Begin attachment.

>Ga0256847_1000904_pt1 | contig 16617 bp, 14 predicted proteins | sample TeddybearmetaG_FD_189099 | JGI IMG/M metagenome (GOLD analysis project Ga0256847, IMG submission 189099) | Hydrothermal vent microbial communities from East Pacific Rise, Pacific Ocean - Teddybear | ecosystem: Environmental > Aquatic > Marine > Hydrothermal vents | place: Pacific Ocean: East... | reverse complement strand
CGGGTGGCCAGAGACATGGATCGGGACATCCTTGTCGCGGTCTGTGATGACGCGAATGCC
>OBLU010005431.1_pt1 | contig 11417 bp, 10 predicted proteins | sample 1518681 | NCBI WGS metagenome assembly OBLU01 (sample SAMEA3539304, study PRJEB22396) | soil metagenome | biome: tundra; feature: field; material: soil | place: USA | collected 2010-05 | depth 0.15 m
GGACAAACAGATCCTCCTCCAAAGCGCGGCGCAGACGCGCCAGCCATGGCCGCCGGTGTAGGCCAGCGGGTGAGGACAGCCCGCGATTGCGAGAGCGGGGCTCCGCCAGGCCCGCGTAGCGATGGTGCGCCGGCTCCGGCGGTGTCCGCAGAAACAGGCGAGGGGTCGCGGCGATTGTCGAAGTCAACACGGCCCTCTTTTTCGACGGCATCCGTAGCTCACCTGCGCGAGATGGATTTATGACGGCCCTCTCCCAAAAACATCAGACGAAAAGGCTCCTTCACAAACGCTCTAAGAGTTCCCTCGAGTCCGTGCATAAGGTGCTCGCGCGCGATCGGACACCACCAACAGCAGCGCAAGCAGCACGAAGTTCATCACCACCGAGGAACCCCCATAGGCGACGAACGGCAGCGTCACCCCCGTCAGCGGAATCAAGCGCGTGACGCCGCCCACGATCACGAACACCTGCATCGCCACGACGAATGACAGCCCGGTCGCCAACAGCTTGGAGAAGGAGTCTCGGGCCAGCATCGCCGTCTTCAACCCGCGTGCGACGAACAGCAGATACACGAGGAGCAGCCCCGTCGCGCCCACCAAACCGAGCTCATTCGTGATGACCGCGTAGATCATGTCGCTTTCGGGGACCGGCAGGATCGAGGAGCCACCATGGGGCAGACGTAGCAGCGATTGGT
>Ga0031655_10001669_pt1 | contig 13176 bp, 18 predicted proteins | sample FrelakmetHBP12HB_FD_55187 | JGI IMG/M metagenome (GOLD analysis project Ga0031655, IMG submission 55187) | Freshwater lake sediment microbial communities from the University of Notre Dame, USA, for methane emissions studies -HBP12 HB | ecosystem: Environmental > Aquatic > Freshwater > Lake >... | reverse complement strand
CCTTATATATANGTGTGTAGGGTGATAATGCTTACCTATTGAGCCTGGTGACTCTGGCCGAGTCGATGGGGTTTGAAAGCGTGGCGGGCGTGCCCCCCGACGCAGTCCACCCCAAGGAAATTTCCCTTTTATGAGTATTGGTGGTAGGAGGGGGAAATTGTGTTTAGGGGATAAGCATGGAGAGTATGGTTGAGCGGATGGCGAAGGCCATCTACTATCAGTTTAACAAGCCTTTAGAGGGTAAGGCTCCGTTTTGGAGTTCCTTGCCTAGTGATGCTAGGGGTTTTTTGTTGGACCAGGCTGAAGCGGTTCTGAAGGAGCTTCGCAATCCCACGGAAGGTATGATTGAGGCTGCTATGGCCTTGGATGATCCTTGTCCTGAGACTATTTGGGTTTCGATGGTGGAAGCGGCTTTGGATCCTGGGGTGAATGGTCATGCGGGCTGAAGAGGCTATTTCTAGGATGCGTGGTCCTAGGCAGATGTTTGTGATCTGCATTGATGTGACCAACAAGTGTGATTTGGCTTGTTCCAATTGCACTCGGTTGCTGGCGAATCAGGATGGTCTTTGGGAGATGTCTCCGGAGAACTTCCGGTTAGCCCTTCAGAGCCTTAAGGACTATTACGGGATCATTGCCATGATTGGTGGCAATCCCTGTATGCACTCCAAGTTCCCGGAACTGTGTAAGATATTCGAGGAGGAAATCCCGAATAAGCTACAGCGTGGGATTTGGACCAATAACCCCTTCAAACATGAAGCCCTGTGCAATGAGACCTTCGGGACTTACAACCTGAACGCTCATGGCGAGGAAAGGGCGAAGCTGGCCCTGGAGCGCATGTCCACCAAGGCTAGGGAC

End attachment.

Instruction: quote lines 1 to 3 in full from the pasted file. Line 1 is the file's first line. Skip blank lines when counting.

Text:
>Ga0256847_1000904_pt1 | contig 16617 bp, 14 predicted proteins | sample TeddybearmetaG_FD_189099 | JGI IMG/M metagenome (GOLD analysis project Ga0256847, IMG submission 189099) | Hydrothermal vent microbial communities from East Pacific Rise, Pacific Ocean - Teddybear | ecosystem: Environmental > Aquatic > Marine > Hydrothermal vents | place: Pacific Ocean: East... | reverse complement strand
CGGGTGGCCAGAGACATGGATCGGGACATCCTTGTCGCGGTCTGTGATGACGCGAATGCC
>OBLU010005431.1_pt1 | contig 11417 bp, 10 predicted proteins | sample 1518681 | NCBI WGS metagenome assembly OBLU01 (sample SAMEA3539304, study PRJEB22396) | soil metagenome | biome: tundra; feature: field; material: soil | place: USA | collected 2010-05 | depth 0.15 m